Blog Archives

Don’t Let Success Close Your Mind

Success is great.  We all strive for it.  We want our projects, teams (work or sports), children, and ourselves to achieve better results than anyone expected.  We want to be considered successful.

But there is a flip side to being successful.  When we are successful we can lose sight of what got us there.  We can think the process or the method that got us to the top or achieved the great results is what we should continue doing in order to stay at the top.

It was just the process that helped us succeed.  It was the continuous improvement we went through to discover the thinking and the process that helped us succeed.

How many times have you seen upper level managers fight against changing what they have done for so many years?  It has gotten them the success they have achieved.  Why should they change?  They should change because they are open to new ideas.  Even after success we must stay open minded to new ideas so we can continue to improve and gain more success.

After a kaizen event, evaluate the process of the event and look for new things to try to make the next event even more successful.  After the promotion at work, how do you continue to be noticed, positively, and find ways to be more successful as a manager?

Use GM as an example.  They did not change their ways that made them successful for so much of the 1900’s.  Then around 1990 things started to change and GM never was open to new ideas in managing their business.  Eventually, they were not #1 anymore and if it wasn’t for the government bail out they would have gone bankrupt.  Even after the bailout, GM has not changed their business practices and are struggling.

Ford can be seen as an example that wasn’t open to new ideas and almost needed the bailout too.  Instead, they became open minded and changed some of their business practices when they hired Alan Mulally.  Now, Ford is much more financially stable.

While we all want and strive for success, we must remember that a big part of what made us successful was being open minded to new ideas.  Once we are successful, we can’t forget that.  We should always stay open-minded and continue to improve.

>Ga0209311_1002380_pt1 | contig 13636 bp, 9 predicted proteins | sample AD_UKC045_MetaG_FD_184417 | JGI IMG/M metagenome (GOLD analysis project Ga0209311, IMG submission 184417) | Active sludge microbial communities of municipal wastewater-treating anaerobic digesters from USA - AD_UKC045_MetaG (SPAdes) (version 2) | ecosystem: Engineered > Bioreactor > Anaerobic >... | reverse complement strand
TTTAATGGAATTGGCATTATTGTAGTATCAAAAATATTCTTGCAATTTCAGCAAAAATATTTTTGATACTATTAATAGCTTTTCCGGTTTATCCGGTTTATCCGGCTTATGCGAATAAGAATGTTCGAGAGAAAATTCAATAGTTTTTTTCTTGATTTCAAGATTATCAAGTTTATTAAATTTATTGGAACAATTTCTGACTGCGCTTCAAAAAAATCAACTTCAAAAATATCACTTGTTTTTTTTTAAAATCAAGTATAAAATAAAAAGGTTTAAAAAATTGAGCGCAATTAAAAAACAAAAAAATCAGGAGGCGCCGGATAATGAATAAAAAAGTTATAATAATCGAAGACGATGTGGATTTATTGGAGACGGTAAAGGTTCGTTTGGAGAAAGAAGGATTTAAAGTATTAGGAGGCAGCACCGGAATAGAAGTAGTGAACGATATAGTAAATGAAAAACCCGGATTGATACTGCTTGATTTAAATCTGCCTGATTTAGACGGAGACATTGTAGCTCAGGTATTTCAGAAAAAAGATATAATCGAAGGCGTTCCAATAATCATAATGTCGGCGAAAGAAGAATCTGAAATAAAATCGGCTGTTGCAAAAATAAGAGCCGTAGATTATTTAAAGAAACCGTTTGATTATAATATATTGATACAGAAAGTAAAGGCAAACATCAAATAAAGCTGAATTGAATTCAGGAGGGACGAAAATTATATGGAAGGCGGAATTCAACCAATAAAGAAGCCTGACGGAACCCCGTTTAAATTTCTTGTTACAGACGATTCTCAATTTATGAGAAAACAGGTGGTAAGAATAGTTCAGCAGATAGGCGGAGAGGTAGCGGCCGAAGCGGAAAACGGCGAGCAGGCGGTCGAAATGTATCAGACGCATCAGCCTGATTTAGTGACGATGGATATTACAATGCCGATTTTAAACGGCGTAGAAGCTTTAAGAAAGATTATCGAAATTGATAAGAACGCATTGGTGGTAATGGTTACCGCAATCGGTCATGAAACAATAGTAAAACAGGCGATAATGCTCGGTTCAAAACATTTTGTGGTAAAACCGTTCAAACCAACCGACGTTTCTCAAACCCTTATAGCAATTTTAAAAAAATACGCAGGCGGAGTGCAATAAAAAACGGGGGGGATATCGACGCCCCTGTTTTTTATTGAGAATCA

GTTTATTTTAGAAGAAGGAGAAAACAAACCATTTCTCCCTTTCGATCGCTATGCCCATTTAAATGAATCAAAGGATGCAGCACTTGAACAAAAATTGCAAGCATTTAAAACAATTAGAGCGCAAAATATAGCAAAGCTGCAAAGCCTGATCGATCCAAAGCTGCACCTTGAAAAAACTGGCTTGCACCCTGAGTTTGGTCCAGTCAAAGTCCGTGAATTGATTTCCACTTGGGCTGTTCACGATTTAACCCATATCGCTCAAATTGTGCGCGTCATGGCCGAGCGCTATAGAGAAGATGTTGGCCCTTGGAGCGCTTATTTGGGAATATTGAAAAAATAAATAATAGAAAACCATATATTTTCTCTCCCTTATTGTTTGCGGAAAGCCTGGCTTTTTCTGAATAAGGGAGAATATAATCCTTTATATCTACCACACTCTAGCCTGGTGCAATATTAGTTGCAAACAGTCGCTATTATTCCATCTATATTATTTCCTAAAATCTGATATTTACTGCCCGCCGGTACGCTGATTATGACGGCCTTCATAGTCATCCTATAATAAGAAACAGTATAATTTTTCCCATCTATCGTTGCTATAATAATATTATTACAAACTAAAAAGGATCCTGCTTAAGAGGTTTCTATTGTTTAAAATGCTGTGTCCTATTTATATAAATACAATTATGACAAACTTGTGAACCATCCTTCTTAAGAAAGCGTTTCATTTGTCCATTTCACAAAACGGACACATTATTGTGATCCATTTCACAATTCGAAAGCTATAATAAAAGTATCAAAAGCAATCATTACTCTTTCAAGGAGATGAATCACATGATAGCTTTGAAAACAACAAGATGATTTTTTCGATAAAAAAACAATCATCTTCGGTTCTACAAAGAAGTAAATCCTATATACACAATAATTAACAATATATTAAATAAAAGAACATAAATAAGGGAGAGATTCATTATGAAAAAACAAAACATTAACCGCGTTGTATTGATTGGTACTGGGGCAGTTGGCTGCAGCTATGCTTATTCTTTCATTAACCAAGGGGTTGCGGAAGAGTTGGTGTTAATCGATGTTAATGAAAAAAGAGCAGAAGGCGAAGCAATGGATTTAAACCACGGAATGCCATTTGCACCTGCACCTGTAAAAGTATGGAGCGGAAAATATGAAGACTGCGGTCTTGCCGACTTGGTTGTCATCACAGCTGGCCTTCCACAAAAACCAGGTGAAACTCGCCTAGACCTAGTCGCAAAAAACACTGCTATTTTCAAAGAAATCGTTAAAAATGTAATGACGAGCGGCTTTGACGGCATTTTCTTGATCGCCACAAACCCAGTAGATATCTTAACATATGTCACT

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Lean Manufacturing at Meggitt Polymer

I am slow on getting up to date on some blog posts I wanted to write.  One is on an article about Meggitt Polymer I found a couple of weeks ago.  I have not been there and have no affiliation with anyone there.

Meggitt is getting fantastic results from implementing lean out on the manufacturing floor.

…Meggitt was able to cut its excess inventory by 70 percent, freeing up 35 percent more floor space for additional manufacturing. He said it was able to reduce its production time 25 percent while increasing its volume 20 percent.

The article said they produce 11,000 different seals.  Considering the high number of finished products the results seem even greater.

Meggitt doesn’t see lean as just a way to cut costs, but as a way to grow their business.

At first glance, operational streamlining would seem to mean cutting the workforce — something the county, state and nation can ill-afford, with unemployment so rampant. However, it actually has just the opposite effect, advocates say.

They claim companies that learn to operate more efficiency are able to accelerate productivity, cut unit costs and increase market share. Before long, they need more workers to cope with growth.

Fackler said Meggitt is a good example. It has added about 30 employees in the last 90 days, he said.

In today’s economy more cases like Meggitt’s need to be spotlighted on a bigger stage.  They didn’t hire hundreds or thousands like GM or Ford may do when they re-open a facility, but they did grow and they did hire 30 people in 90 days.  That is significant for an area.  It will be the small companies, like Meggitt, that will play a significant part in turning the unemployment situation around.

Meggitt also got their employees involved in the decision making and improvement process.

Lean philosophy extends beyond managerial and engineering ideas, however. It requires input from those who do the actual work on the factory floor, as they often have the keenest feel for workplace inefficiencies.

At Meggitt, employees on the line worked side-by-side during the process, rearranging pieces of the manufacturing puzzle on a magnetic board.

This is great for the bigger moves and events.  I hope they have found a way to continue to do this on a day-to-day basis.  Have they created a process to maintain their engagement, so it isn’t a one time event?

Overall, it sounds like Meggitt is doing a good job of implementing and understanding some of the nuances of lean.  I would hope they are working at developing their thinking as leaders too, so they can sustain the growth they have experienced.